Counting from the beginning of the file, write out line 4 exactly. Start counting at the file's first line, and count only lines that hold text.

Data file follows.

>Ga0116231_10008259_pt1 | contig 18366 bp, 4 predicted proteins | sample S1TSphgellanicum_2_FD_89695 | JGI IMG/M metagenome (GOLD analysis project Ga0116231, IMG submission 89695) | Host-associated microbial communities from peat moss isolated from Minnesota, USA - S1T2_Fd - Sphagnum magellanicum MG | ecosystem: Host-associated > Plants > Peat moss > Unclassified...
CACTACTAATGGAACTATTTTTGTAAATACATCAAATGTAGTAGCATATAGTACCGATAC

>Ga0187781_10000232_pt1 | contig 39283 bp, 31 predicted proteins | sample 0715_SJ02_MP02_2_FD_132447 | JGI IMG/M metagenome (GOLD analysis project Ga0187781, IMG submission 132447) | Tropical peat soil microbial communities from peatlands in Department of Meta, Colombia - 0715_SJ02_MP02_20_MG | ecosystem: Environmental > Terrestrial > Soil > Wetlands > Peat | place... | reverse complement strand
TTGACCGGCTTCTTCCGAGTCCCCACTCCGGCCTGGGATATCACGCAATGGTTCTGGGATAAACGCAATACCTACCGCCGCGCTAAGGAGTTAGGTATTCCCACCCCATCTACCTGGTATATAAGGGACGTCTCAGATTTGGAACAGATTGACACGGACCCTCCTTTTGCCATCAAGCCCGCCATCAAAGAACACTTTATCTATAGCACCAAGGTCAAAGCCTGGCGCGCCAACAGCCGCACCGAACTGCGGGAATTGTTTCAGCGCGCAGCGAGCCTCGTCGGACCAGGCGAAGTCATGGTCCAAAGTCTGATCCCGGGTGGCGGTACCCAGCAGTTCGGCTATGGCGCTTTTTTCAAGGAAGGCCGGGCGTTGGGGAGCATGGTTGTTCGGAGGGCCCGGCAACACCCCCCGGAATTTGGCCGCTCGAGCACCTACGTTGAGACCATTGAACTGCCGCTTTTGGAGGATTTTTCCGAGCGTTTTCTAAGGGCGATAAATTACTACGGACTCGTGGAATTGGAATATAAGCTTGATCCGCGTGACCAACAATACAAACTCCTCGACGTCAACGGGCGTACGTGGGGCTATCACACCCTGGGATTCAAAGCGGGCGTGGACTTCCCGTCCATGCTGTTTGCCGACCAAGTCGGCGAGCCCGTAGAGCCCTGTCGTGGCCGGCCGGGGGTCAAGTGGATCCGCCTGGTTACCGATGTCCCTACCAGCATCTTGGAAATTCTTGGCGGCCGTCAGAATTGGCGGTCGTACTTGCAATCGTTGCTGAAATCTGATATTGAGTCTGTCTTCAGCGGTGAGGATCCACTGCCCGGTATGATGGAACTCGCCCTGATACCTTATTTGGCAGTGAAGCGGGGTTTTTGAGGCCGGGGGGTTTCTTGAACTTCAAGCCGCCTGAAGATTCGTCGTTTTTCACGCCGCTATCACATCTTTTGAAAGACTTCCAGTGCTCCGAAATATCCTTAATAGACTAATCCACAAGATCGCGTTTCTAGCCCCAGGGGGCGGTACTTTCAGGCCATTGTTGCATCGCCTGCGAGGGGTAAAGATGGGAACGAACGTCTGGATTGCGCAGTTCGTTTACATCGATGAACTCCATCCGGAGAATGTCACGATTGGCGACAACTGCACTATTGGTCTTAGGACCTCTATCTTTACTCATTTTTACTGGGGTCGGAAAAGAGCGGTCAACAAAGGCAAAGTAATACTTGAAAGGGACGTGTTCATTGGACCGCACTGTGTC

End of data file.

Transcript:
TTGACCGGCTTCTTCCGAGTCCCCACTCCGGCCTGGGATATCACGCAATGGTTCTGGGATAAACGCAATACCTACCGCCGCGCTAAGGAGTTAGGTATTCCCACCCCATCTACCTGGTATATAAGGGACGTCTCAGATTTGGAACAGATTGACACGGACCCTCCTTTTGCCATCAAGCCCGCCATCAAAGAACACTTTATCTATAGCACCAAGGTCAAAGCCTGGCGCGCCAACAGCCGCACCGAACTGCGGGAATTGTTTCAGCGCGCAGCGAGCCTCGTCGGACCAGGCGAAGTCATGGTCCAAAGTCTGATCCCGGGTGGCGGTACCCAGCAGTTCGGCTATGGCGCTTTTTTCAAGGAAGGCCGGGCGTTGGGGAGCATGGTTGTTCGGAGGGCCCGGCAACACCCCCCGGAATTTGGCCGCTCGAGCACCTACGTTGAGACCATTGAACTGCCGCTTTTGGAGGATTTTTCCGAGCGTTTTCTAAGGGCGATAAATTACTACGGACTCGTGGAATTGGAATATAAGCTTGATCCGCGTGACCAACAATACAAACTCCTCGACGTCAACGGGCGTACGTGGGGCTATCACACCCTGGGATTCAAAGCGGGCGTGGACTTCCCGTCCATGCTGTTTGCCGACCAAGTCGGCGAGCCCGTAGAGCCCTGTCGTGGCCGGCCGGGGGTCAAGTGGATCCGCCTGGTTACCGATGTCCCTACCAGCATCTTGGAAATTCTTGGCGGCCGTCAGAATTGGCGGTCGTACTTGCAATCGTTGCTGAAATCTGATATTGAGTCTGTCTTCAGCGGTGAGGATCCACTGCCCGGTATGATGGAACTCGCCCTGATACCTTATTTGGCAGTGAAGCGGGGTTTTTGAGGCCGGGGGGTTTCTTGAACTTCAAGCCGCCTGAAGATTCGTCGTTTTTCACGCCGCTATCACATCTTTTGAAAGACTTCCAGTGCTCCGAAATATCCTTAATAGACTAATCCACAAGATCGCGTTTCTAGCCCCAGGGGGCGGTACTTTCAGGCCATTGTTGCATCGCCTGCGAGGGGTAAAGATGGGAACGAACGTCTGGATTGCGCAGTTCGTTTACATCGATGAACTCCATCCGGAGAATGTCACGATTGGCGACAACTGCACTATTGGTCTTAGGACCTCTATCTTTACTCATTTTTACTGGGGTCGGAAAAGAGCGGTCAACAAAGGCAAAGTAATACTTGAAAGGGACGTGTTCATTGGACCGCACTGTGTC